2. To the data, I think it is helpful for you US folks to understand this somewhat better, I put some data together of USD(ollar) denominated bonds

    ISIN Country Currency Duration Years Yield
    XS0504954180 Russia USD 0.75 1.60%
    XS0767469827 Russia USD 2.7 1.92%
    XS0089375249 Russia USD 4 2.95%
    XS0971721377 Russia USD 4.5 3.28%

    XS0971722342 Russia EUR 6.2 3.34%
    ES00000122T3 Spain EUR 6.3 1.54%
    XS0895794658 Spain USD 3.6 2.35%

    ^TNX US USD 5 1.68%
    ^FVX US USD 10 2.47%

    That means that for you in the US, holding Russian debt is within bid/ask spreads the same as Spanish bonds, (Spain 3.6 year example and interpolating Russian data

    For me in the EuroArea the Gold Standard is of course German debt, and Spain , USA, Russia then roughly increasing linear with risk (simple meaning half Spain and Russia is equivalent to the USA) Got it?

    3. Can somebody of you tell me how you would look up data like this as a non-pro in USA and how you would trade them in your TD-ameritrade account?

    In Germany every retail investor can do this in his Sparkassen account (equivalent to the US Credit Unions)

    4. With respect to the horrible list of people and institutions to be banned:

    please take a look. This is equivalent to your CIA boss not allowed for private travel to Russia, and your local village college in Kansas not recognized outside the US.

  4. westslope

    50 bps to 8%

    Strikes me as an indication that sanctions against Russia have worked, assuming the Ruble required shoring up, and additional capital flight was a strong possibility.

  5. PeakTrader

    “The “Budapest Memorandum on Security Assurances” is a diplomatic memorandum that was signed in December 1994 by Ukraine, Russia, the United States, and the United Kingdom.

    Under the memorandum, Ukraine promised to remove all Soviet-era nuclear weapons from its territory, send them to disarmament facilities in Russia, and sign the Nuclear Nonproliferation Treaty.

    Ukraine kept these promises.

    In return, Russia and the Western signatory countries essentially consecrated the sovereignty and territorial integrity of Ukraine as an independent state…promised that none of them would ever threaten or use force against the territorial integrity or political independence of Ukraine…(and) pledged that none of them would ever use economic coercion to subordinate Ukraine to their own interest.”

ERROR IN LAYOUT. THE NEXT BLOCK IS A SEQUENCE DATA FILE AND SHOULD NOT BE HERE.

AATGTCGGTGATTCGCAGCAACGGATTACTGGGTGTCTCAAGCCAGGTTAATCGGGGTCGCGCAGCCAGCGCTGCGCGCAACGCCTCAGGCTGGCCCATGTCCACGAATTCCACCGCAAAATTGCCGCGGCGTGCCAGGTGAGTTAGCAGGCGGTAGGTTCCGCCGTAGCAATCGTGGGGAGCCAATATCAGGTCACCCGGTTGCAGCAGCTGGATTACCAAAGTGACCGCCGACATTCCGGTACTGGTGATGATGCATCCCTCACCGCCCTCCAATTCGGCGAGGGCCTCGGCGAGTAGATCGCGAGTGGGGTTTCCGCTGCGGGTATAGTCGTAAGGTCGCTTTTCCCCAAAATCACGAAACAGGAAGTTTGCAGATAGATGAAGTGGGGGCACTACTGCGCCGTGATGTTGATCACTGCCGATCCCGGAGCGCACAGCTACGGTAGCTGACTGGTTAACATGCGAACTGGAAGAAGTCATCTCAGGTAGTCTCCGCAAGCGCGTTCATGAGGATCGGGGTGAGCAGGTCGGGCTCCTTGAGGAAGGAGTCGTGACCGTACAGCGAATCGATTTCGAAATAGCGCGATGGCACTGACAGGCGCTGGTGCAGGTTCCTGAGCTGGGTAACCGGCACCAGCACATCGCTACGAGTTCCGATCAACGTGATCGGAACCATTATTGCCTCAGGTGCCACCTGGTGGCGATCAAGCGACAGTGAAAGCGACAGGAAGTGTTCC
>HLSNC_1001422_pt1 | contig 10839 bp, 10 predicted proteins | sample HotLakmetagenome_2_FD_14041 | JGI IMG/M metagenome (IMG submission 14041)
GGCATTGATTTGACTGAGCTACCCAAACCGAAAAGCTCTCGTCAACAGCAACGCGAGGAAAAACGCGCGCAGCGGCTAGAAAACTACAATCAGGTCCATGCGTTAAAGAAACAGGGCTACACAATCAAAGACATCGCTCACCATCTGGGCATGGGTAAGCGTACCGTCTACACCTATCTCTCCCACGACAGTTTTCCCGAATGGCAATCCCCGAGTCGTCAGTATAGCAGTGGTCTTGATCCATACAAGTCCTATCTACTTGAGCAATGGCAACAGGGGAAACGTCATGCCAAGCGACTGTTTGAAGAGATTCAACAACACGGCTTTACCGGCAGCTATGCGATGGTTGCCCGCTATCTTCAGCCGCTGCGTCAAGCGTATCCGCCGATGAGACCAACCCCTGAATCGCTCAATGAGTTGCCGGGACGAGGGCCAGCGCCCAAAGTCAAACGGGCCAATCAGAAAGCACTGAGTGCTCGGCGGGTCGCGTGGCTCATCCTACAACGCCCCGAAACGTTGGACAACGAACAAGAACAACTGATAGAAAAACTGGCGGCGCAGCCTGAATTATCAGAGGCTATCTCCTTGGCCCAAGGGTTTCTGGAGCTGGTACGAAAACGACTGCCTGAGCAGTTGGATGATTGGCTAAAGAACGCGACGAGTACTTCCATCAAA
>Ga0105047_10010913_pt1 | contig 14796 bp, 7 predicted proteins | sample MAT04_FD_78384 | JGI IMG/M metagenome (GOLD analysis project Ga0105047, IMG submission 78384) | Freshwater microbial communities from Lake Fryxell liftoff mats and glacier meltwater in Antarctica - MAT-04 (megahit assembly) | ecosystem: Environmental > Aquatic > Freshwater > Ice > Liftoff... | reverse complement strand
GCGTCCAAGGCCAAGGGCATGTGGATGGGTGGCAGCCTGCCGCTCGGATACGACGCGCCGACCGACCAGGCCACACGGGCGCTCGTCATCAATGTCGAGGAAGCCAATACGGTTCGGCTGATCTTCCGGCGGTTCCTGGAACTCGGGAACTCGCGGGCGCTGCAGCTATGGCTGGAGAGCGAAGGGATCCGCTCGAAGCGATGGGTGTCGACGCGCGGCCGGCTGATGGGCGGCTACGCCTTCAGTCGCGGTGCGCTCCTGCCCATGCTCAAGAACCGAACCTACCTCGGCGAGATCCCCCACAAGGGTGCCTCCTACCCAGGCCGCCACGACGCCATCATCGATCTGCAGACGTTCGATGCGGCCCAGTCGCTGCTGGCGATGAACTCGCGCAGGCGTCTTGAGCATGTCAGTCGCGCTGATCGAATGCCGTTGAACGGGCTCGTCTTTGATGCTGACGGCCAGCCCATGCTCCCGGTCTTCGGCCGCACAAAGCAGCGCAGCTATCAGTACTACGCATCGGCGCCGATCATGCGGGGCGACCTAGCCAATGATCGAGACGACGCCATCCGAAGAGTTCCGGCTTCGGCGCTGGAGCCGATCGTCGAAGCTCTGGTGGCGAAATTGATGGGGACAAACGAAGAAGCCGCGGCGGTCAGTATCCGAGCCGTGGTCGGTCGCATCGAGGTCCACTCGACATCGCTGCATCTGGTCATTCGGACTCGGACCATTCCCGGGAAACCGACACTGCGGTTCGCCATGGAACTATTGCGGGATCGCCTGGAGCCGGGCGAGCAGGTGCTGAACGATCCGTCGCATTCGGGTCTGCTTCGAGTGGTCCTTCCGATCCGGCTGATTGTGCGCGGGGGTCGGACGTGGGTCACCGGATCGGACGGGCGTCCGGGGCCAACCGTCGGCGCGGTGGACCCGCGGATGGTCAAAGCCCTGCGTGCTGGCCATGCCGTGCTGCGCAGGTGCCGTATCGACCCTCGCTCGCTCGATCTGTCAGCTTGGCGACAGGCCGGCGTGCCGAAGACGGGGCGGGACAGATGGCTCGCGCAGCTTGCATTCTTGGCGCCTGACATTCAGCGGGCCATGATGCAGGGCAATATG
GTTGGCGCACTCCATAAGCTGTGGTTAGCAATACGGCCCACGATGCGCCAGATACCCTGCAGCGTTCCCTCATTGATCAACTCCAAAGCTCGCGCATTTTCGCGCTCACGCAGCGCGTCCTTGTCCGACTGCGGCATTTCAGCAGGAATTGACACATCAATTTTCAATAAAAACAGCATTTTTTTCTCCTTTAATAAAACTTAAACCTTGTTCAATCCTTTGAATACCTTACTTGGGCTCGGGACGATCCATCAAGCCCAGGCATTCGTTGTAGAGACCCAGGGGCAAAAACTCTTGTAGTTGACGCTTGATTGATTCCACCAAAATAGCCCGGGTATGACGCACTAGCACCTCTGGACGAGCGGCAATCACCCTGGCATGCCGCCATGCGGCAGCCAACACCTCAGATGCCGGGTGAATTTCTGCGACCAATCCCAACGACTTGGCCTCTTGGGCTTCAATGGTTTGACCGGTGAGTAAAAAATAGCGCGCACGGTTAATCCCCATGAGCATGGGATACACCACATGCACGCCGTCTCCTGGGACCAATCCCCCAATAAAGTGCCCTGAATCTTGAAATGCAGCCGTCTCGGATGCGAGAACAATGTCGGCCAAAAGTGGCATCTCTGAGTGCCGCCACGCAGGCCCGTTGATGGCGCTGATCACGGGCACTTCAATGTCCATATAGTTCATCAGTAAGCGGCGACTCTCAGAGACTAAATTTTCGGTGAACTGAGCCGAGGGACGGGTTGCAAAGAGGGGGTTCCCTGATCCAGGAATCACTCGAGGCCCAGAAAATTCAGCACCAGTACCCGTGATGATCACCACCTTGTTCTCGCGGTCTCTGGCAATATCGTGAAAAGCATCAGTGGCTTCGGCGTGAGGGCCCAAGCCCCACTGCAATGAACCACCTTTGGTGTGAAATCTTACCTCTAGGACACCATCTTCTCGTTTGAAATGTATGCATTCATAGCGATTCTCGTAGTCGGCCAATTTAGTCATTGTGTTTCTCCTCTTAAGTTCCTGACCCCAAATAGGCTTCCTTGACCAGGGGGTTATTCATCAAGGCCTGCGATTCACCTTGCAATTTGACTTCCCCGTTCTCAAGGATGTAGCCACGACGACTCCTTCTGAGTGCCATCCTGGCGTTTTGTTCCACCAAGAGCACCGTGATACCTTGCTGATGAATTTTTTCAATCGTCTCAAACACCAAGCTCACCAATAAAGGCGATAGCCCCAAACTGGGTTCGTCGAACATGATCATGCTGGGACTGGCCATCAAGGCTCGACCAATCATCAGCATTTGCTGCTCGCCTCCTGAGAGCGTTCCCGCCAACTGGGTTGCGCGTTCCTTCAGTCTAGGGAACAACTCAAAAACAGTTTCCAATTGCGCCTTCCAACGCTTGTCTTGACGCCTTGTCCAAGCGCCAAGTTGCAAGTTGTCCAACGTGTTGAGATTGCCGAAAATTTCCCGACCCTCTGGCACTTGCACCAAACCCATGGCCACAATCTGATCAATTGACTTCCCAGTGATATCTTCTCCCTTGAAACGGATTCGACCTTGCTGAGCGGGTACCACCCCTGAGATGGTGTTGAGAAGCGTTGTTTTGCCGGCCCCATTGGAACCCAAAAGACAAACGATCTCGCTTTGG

My comment: The U.S. and U.K., along with the E.U. should’ve made it clear, early on, to Russia, in addition to sanctions, because of Crimea, they will neutralize all military assistance from Russia with their military assistance.

    1. 2slugbaits

      Peak Trader The U.S. and U.K., along with the E.U. should’ve made it clear, early on, to Russia, in addition to sanctions, because of Crimea, they will neutralize all military assistance from Russia with their military assistance.

      First, you should never issue a threat or ultimatum that you are not or cannot back up if your threat goes unheeded. I don’t believe the Russians would consider such a threat as credible and would have strong reasons for calling our bluff. And let’s be clear, it would be a bluff and everyone knows it.

      Second, the US has been very active in signaling joint training exercises with the Baltic states, who are part of NATO. Over the last couple of months the 173rd Airborne Brigade has held large training exercises with just about all of those countries. I believe Russia understands that unlike Ukraine, warnings about Russian aggression against Baltic NATO states is not a bluff. Aside from the visibility of training exercises, the 173rd represents a tripwire (i.e., sacrificial lambs) that would guarantee a US military response.

      Third, as Menzie’s chart shows, the economic sanctions against Russia are having an effect on the Russian economy. The Kremlin is essentially a gangster government, and like all gangster governments the top gangster has to keep his lieutenants happy if he wants to remain the top gangster.